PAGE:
Within in the context of technology leadership scholarship, although Wang (2013) proposed the possibility of using schools’ social media to create social capital, more research are needed to unravel the mechanism of social capital generation process via institutional use of social media. In response to the increasing need of conducting network analysis on social media data, Social Media Research Foundation developed NodeXL (Smith et al, 2010), a free and open-source software for social media data collection and network analysis. Along with other network analysis software programs, including UCINET and Pajek, scholars are well-equipped with research tools to explore the broad implications of social media on social capital in education.

Mixed Methods Research

Social network analysis, as argued by Prell (2011), is a valuable asset in mixed methods research. The variables regarding structural relations generated from social network analysis can be used as independent or dependent variables in statistical analysis. An example is an investigation of the relationships between school principals’ structural position in school social networks, transformational leadership, and schools’ innovative climate conducted by Moolenaar, Daly and Sleegers (2010). In their study, a social network survey was used to collect network data for the social network analysis of principals’ structural position in their schools’ social networks; the data on transformational leadership and innovation climate were collected, respectively, through the instruments established in prior literature. Principals’ centrality measures, computed from social network analysis, were then used as the variables for the subsequent correlation analyses. The findings of Moolenaar et al.’s (2010) study were very illuminating: the more central and connected a principal in the school social network with teachers, the more teachers had positive perception on school’s climate and were willing to take risks in school’s innovation.

In addition to the mixed methods research design of network analysis and quantitative method, researchers also used qualitative method to collect network data for further social network analysis. For example, to study the influential players in state reading policy development, Song and Miskel (2005) first used qualitative data collected from interviews and archives as the source to construct state reading policymaking networks for social network analysis. Through the network metrics of centrality and prestige computed from social network analysis, Song and Miskel (2005) found that government agencies (i.e., offices of governor, education committees in state legislatures, state departments of education, and state boards of education) exerted stronger influences on state reading policy than non-government agencies (i.e., teacher organizations, education associations, higher education institutions, citizens groups, business groups, foundations, think tanks, and the media).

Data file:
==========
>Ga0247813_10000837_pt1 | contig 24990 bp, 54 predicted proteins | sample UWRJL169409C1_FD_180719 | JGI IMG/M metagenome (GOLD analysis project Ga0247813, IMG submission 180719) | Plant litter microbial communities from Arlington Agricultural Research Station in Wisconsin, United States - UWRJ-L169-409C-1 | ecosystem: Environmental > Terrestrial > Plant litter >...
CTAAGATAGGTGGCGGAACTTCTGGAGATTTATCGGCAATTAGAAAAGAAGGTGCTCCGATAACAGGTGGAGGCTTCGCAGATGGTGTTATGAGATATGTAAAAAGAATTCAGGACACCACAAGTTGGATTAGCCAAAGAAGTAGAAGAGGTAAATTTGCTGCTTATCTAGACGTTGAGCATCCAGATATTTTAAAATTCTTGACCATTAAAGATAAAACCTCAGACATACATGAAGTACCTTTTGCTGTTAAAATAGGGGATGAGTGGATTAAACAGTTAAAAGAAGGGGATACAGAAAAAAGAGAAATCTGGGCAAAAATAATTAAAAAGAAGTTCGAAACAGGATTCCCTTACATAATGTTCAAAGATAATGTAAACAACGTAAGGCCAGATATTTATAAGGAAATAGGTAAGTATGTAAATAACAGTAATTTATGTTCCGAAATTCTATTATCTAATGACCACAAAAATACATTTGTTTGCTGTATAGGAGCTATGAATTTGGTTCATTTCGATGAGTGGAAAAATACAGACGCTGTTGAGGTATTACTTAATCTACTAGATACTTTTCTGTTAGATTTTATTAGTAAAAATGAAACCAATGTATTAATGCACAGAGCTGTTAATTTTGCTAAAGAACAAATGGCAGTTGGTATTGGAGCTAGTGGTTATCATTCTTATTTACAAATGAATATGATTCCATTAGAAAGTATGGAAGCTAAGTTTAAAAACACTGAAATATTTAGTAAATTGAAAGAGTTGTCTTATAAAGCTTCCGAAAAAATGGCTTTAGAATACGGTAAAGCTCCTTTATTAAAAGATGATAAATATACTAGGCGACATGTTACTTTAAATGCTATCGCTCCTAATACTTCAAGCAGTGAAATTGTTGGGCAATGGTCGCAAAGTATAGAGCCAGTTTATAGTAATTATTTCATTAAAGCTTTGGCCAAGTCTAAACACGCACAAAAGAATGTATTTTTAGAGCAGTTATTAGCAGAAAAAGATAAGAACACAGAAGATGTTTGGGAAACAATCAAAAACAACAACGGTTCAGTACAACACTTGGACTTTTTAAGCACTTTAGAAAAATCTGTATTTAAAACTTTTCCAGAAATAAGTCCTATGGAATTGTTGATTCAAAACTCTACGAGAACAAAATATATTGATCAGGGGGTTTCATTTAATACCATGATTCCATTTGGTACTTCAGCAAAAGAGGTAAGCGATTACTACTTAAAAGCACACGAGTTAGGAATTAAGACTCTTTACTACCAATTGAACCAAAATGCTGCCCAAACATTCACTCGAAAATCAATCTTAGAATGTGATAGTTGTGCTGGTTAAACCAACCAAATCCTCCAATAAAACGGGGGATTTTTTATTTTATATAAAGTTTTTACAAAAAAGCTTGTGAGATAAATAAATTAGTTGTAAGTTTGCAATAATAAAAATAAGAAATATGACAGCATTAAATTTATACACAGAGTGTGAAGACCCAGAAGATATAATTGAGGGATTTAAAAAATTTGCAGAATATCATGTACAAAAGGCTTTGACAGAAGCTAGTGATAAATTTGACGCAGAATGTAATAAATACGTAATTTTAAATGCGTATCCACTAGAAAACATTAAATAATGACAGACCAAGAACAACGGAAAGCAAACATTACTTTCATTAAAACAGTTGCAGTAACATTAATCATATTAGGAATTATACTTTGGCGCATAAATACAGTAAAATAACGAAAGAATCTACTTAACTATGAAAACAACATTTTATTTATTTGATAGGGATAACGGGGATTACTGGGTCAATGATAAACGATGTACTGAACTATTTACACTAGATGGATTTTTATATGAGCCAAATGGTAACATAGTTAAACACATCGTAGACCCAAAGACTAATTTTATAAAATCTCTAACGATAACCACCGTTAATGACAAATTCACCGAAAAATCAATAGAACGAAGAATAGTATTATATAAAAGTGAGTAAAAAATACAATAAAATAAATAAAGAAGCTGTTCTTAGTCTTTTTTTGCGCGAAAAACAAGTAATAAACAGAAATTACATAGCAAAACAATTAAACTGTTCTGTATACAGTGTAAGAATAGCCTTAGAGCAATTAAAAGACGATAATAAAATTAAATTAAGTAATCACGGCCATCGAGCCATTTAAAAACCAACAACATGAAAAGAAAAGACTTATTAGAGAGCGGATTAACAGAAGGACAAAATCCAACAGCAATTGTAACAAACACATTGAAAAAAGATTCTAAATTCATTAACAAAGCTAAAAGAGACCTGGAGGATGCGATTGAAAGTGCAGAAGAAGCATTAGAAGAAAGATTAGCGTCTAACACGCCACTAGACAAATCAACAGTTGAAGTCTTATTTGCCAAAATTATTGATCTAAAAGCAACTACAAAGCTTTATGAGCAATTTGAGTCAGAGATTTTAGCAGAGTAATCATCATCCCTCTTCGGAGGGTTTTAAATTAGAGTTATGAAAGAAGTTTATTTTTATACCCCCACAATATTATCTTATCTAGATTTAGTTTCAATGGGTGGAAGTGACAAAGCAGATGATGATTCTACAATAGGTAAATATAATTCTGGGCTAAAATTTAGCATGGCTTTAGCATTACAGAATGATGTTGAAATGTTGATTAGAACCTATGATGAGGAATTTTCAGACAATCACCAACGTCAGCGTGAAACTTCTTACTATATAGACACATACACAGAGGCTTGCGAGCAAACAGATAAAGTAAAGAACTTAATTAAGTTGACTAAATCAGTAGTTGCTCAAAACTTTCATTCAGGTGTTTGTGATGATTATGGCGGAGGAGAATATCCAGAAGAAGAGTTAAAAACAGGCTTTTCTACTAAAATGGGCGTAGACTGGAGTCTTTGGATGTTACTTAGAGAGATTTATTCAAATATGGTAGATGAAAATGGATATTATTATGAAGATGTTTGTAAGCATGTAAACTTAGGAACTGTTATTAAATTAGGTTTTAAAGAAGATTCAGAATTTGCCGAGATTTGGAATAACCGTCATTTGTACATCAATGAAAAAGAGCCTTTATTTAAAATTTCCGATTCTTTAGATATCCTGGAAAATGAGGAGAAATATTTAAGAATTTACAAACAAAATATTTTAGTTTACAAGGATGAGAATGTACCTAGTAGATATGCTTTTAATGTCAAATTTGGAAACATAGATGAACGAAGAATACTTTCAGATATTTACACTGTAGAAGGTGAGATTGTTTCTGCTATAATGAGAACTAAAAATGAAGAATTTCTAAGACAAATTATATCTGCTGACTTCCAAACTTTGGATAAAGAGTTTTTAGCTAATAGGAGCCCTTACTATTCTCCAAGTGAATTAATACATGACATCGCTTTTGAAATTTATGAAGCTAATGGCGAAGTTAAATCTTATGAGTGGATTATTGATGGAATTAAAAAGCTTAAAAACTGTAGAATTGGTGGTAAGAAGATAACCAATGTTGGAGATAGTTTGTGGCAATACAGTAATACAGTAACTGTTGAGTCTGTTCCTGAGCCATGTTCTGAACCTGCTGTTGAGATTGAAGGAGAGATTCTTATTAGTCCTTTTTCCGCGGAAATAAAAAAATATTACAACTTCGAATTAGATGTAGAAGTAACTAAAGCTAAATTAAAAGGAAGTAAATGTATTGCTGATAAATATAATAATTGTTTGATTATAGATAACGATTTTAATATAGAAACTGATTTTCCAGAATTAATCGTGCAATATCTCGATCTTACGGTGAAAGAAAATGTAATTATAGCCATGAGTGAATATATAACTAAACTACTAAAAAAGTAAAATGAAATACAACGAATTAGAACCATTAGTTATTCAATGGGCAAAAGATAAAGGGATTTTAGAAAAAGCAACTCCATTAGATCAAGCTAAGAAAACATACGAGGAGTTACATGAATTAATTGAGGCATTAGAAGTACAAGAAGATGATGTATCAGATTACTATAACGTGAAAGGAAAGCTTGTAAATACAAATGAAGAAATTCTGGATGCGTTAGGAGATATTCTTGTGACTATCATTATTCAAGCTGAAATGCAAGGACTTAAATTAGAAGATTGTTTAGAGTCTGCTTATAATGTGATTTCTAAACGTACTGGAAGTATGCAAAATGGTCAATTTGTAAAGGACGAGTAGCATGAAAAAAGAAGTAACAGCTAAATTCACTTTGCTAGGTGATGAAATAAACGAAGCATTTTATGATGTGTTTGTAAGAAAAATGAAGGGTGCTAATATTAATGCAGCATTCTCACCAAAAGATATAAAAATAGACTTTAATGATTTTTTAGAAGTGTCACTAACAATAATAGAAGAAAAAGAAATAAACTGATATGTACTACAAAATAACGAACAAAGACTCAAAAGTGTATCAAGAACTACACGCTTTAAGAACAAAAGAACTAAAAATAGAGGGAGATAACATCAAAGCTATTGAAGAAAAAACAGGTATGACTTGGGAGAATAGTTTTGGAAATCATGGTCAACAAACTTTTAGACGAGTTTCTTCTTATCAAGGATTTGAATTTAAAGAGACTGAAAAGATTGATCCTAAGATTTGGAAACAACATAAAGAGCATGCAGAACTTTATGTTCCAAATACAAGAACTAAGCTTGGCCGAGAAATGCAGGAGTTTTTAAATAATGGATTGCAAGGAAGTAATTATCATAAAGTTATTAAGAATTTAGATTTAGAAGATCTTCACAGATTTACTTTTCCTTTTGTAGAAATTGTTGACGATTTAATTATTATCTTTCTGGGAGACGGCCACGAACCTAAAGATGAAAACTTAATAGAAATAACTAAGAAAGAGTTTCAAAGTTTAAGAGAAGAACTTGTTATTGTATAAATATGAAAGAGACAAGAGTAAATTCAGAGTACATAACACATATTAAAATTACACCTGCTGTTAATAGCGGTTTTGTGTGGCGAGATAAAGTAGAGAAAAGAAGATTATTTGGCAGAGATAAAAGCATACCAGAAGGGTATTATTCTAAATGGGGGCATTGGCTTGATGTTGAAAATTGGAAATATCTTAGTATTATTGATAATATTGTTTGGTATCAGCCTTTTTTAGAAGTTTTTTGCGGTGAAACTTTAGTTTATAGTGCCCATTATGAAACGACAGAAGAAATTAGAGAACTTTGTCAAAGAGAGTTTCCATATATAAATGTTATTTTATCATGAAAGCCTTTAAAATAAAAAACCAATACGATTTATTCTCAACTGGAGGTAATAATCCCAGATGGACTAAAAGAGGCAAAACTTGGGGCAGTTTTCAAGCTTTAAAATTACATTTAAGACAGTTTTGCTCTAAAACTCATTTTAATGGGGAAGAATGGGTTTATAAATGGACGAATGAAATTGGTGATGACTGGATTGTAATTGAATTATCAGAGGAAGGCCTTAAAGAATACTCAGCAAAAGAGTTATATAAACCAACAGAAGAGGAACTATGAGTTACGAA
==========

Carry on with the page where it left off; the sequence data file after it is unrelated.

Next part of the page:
To date, the above introduced mixed methods research design with social network analysis has not been used in technology leadership research. This article, hopefully, provides a fresh eye to approach technology leadership scholarship with a network perspective. 


As a final note, this article serves as weak tie between technology leadership scholarship and social network analysis. The proposed applications of social network analysis in technology leadership in this article, aim to initiate the conversation on technology leadership research. The scope of applying social network analysis in technology leadership scholarship goes far beyond the above three proposed domains. I sincerely invite aspiring researchers in all related areas to join this conversation.


Cross, R. L. & Parker, A. (2004). The Hidden power of social networks: Understanding how work really gets done in organizations. Boston, MA: Harvard Business Review Press.

Daly, A. J. (2010). Social network theory and educational change. Cambridge, MA: Harvard Education Press.

Fire, M., Puzis, R., & Elovici, Y. (2013). Organization miming using online social networks. Retrieved from

Goodfellow, G. W., & Maino, D. M. (2010). ASCOTech: World Wide Web as easy as 1.0, 2.0, 3.0. Optometric Education, 35(2), 62-63.

Granovetter, M. S. (1973). The strength of weak ties. American Journal of Sociology, 78(6), 1360-1380. 

Lin, N. (1999). Building a network theory of social capital. Connections, 22, 28-51.

Marin, A., & Wellman, B. (2011). Social network analysis: An introduction. In J. Scott & P. J. Carrington (Eds.), The Sage handbook of social network analysis (pp. 11-25). Thousand Oaks, CA: SAGE Publications Inc.